We decided to reserve judgment. We’d begin by asking the Goldfinch children to come in the Chickadee classroom, talk about the maps they had made and present their work. After a great discussion, it became clear that children from both classes wanted to continue to map our school. They decided that a good next step would be to map the hallway outside the Chickadee classroom, where lettuce and other plants are growing under grow lights. Children volunteered to join small groups, deciding each child should each make his or her own map after walking the hallway together. We were ready for the next step.

But it turned out that we didn’t work in small groups. Instead, the Chickadee and Goldfinch classes walked through the hallway together to investigate details that would need to be included on the maps, and set to work on individual maps. Some children from the Nuthatch class joined in. The results of the children’s work are hanging on the wall outside the Chickadee classroom. We expect that after children take some time to look over the diverse approaches to map-making on display there, we’ll be adding more steps to this on-going project.

What started as an interest among two or three children grew into a project involving children from three classrooms. Teachers listened carefully and recognized the children’s knowledge about and interests in maps. Teachers then worked out an approach to a map-making project that came to include all interested children in a developing process of exploring our environment and marking down the things most important to them.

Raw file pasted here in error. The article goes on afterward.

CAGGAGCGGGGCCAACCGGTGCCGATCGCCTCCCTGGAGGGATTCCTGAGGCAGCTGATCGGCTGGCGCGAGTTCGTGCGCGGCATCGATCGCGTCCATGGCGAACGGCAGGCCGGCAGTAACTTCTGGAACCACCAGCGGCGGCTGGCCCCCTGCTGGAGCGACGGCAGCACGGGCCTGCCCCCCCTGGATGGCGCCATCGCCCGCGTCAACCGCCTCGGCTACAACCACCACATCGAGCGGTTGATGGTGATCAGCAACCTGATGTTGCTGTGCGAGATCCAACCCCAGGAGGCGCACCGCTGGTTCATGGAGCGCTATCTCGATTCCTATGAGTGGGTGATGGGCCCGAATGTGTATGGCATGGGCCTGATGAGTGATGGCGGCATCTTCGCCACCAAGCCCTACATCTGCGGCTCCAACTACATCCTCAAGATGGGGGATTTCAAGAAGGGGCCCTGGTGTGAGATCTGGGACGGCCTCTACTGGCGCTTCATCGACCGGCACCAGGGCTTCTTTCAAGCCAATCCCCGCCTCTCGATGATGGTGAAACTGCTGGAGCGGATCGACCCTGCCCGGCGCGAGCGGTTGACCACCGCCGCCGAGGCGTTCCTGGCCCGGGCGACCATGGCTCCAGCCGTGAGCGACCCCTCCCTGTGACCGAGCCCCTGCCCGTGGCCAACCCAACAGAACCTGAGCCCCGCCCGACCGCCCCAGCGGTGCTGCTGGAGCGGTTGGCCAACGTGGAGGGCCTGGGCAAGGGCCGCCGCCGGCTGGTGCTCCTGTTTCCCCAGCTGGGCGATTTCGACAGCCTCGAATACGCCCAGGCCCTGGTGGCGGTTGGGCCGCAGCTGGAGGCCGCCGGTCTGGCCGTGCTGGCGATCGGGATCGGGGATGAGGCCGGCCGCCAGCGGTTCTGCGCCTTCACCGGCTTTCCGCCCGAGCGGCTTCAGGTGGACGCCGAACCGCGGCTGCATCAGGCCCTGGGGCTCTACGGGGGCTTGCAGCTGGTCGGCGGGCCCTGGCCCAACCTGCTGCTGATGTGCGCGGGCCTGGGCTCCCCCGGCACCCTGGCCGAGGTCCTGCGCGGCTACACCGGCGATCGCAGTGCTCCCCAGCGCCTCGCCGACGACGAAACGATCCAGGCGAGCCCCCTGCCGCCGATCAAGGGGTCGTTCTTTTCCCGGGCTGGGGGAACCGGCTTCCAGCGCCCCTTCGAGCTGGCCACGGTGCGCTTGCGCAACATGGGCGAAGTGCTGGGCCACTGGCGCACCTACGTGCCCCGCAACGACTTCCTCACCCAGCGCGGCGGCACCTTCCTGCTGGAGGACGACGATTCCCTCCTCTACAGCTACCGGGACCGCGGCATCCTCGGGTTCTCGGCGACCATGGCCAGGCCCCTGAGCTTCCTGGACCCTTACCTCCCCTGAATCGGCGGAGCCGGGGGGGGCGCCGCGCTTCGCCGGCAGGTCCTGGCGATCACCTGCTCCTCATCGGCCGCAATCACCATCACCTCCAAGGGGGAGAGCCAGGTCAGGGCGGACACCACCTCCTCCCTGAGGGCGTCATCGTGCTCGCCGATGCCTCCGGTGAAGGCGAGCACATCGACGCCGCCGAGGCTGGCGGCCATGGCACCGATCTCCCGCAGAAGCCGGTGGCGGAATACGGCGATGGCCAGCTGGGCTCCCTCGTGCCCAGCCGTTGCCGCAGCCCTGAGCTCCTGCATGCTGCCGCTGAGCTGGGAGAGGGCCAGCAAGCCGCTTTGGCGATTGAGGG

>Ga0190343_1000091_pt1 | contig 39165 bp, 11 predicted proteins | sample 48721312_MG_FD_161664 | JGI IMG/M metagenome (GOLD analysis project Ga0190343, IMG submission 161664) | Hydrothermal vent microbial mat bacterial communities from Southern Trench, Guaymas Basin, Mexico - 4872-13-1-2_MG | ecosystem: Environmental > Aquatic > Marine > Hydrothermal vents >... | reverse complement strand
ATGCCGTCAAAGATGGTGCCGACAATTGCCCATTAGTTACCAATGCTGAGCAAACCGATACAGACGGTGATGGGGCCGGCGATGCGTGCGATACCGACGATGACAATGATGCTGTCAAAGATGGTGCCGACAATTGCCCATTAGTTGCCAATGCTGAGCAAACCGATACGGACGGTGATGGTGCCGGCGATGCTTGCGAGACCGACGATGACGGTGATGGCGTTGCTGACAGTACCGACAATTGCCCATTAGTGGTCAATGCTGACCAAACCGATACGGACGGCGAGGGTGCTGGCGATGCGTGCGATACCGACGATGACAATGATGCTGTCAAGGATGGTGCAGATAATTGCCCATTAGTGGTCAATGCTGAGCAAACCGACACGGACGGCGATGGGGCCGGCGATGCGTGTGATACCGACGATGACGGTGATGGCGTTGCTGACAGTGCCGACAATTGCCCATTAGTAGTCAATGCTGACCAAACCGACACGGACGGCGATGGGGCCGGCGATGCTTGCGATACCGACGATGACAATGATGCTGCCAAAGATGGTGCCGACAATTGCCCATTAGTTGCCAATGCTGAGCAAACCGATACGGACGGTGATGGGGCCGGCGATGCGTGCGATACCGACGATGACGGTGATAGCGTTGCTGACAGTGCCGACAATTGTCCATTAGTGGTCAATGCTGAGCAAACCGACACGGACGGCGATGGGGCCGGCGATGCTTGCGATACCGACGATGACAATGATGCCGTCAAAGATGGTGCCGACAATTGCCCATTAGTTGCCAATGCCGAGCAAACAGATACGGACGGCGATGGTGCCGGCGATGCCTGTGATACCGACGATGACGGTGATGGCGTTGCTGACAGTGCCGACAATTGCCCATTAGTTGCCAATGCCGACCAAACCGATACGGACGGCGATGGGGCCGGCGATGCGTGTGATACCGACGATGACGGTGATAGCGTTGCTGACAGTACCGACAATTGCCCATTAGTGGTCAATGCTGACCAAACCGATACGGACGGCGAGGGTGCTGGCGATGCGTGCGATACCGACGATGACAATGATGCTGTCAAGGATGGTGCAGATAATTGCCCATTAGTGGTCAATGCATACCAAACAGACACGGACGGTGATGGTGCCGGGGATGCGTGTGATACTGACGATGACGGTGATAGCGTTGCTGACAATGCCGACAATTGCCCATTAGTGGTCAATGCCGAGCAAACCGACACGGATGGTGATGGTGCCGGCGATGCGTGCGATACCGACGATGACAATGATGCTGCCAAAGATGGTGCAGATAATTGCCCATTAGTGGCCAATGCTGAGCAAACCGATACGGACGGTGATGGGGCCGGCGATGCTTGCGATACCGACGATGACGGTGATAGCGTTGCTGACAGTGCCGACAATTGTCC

For some children, it’s the people that are important to include in a map of the school. For others, it’s the shape of the building, including ceiling height and roof shape that matter. One child mapped our view of the Great Blue Hill with its trails, bird’s nests, and natural features. Many children were interested in finding all the exit signs, fire extinguishers, and doorways that are part of our school. As each child views other children’s work, everyone’s experience with map-making will be enriched. With the opportunity to talk about all these diverse approaches, all the children will have a concrete experience together that reinforces our connections to each other across a whole school community.

Map-making lets children use drawing to reflect their knowledge and current thinking about their immediate environment. It helps children take the time to notice details that are important in that environment, especially the important landmarks that help define our relationship to the space we share. Map-making helps children see their environment from diverse perspectives. When working on maps collaboratively, children begin to realize that each person’s vision of and relationship to their environment is unique. It helps children think about and experience space and spatial relationships in a concrete and meaningful way.